Unpaid carers and Scottish and European carer organisations gathered on Wednesday 4 October to mark 25 years of the Carers Movement in Scotland.
Held at Edinburgh City Chambers, the event, chaired by Derek Feeley, was led by national carer organisation, the Coalition of Carers in Scotland and VOCAL – Voice of Carers Across Lothian.
Starting with a reflection of the developments in carer policy and recognition spanning two decades, the event then looked to colleagues from Europe to understand the differences in carer policy and opportunities for shared practice.
Derek Feeley, Chair of the event, said:
“Our event reinforced the fact that carers are an essential part of high quality social care support. They make a massive contribution to social care in Scotland and it is time to recognise their efforts by seeing them as equal partners, by securing their rights, and by listening deeply to their voices and experiences.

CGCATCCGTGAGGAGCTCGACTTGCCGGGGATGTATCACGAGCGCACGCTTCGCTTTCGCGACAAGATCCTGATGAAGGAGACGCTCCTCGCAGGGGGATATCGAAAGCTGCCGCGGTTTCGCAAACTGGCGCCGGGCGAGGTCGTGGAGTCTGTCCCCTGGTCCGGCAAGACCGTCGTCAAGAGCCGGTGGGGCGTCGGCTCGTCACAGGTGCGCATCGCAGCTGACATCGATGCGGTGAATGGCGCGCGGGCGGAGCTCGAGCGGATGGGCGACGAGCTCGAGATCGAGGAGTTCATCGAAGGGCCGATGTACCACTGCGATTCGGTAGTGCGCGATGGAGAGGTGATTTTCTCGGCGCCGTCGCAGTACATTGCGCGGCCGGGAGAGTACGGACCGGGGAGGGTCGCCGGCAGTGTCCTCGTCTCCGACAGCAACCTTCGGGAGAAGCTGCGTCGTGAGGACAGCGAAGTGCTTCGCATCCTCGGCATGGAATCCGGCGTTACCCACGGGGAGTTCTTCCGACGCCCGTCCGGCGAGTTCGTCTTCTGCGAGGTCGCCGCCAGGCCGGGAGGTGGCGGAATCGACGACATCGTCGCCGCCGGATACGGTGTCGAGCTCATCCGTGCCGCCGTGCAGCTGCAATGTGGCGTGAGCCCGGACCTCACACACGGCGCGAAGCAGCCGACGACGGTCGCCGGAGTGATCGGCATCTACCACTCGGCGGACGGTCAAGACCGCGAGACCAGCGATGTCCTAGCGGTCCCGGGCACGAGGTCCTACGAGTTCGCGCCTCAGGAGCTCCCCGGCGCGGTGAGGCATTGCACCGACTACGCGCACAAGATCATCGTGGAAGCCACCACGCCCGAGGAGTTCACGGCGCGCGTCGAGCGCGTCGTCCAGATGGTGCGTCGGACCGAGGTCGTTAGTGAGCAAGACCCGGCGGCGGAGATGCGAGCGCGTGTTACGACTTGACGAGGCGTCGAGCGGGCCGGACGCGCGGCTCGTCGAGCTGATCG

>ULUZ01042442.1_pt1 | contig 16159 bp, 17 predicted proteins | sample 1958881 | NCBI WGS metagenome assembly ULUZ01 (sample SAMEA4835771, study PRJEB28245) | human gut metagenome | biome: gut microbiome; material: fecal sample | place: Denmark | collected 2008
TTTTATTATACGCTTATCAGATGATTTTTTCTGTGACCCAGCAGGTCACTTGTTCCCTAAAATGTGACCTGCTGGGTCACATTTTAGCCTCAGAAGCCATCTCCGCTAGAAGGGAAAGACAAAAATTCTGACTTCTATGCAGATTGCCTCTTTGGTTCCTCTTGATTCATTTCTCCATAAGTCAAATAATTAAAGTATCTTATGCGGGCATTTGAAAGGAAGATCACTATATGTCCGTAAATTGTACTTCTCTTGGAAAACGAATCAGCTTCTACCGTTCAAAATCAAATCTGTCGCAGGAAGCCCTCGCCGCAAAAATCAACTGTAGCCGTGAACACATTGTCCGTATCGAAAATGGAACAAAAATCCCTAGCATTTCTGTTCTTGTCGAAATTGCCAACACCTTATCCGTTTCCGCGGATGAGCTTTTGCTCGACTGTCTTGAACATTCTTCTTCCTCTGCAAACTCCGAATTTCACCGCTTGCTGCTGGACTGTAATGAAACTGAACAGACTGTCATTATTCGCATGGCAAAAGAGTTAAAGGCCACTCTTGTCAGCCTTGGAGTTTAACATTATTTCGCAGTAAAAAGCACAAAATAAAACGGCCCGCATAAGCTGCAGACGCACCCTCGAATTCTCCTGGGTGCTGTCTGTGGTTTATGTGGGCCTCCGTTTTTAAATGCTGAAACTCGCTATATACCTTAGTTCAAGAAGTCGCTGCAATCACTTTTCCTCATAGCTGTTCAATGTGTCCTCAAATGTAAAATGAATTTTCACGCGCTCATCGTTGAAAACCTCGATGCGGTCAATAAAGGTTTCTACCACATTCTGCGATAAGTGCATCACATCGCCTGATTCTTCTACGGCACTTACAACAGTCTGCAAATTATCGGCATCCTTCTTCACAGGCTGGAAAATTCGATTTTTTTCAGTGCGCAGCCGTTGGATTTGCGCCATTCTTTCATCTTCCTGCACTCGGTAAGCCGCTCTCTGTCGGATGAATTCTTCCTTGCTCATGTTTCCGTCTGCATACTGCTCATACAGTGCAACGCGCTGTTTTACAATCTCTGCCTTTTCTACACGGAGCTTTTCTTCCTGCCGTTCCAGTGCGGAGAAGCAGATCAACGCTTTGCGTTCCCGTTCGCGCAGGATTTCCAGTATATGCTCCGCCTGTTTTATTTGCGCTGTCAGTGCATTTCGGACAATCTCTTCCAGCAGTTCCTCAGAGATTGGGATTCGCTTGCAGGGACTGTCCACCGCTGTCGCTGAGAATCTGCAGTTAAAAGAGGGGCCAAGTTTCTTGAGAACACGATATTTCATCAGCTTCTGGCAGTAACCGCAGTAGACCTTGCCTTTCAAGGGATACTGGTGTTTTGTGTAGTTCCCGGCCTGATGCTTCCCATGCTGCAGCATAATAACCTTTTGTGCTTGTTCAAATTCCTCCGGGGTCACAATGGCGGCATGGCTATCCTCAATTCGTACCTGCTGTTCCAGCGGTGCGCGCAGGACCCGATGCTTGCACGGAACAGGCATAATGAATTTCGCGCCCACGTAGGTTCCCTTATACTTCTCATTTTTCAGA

As we rethink social care in Scotland, our carer community must be front and centre of that redesign. They have earned that right.”
Many carers are facing enormous challenges, and with budgets being squeezed locally and nationally, it is vital that carers continue to be vocal and share their experiences. The event included a carer panel, featuring Peter Lawson who cares for his wife, Audrey Edwards, parent carers, and Zahida Parveen, parent carer.
“We need to get to the point where the carer and cared-for person are equal partners in the process. Their quality of life should be equivalent to someone who is not a carer for cared-for person.”
Claire Cairns, Director of Coalition of Carers in Scotland, said:
“We chose the theme for the event ‘Carers Can’t Wait’, as we know from listening to carer experiences across the country that change and urgent action are required. Carers do not feel supported or recognised, and many are facing increased impacts on their own health and wellbeing as a result of their caring role.”
It is hoped that the event will encourage local and national government to take action on carers’ rights and move beyond recognition.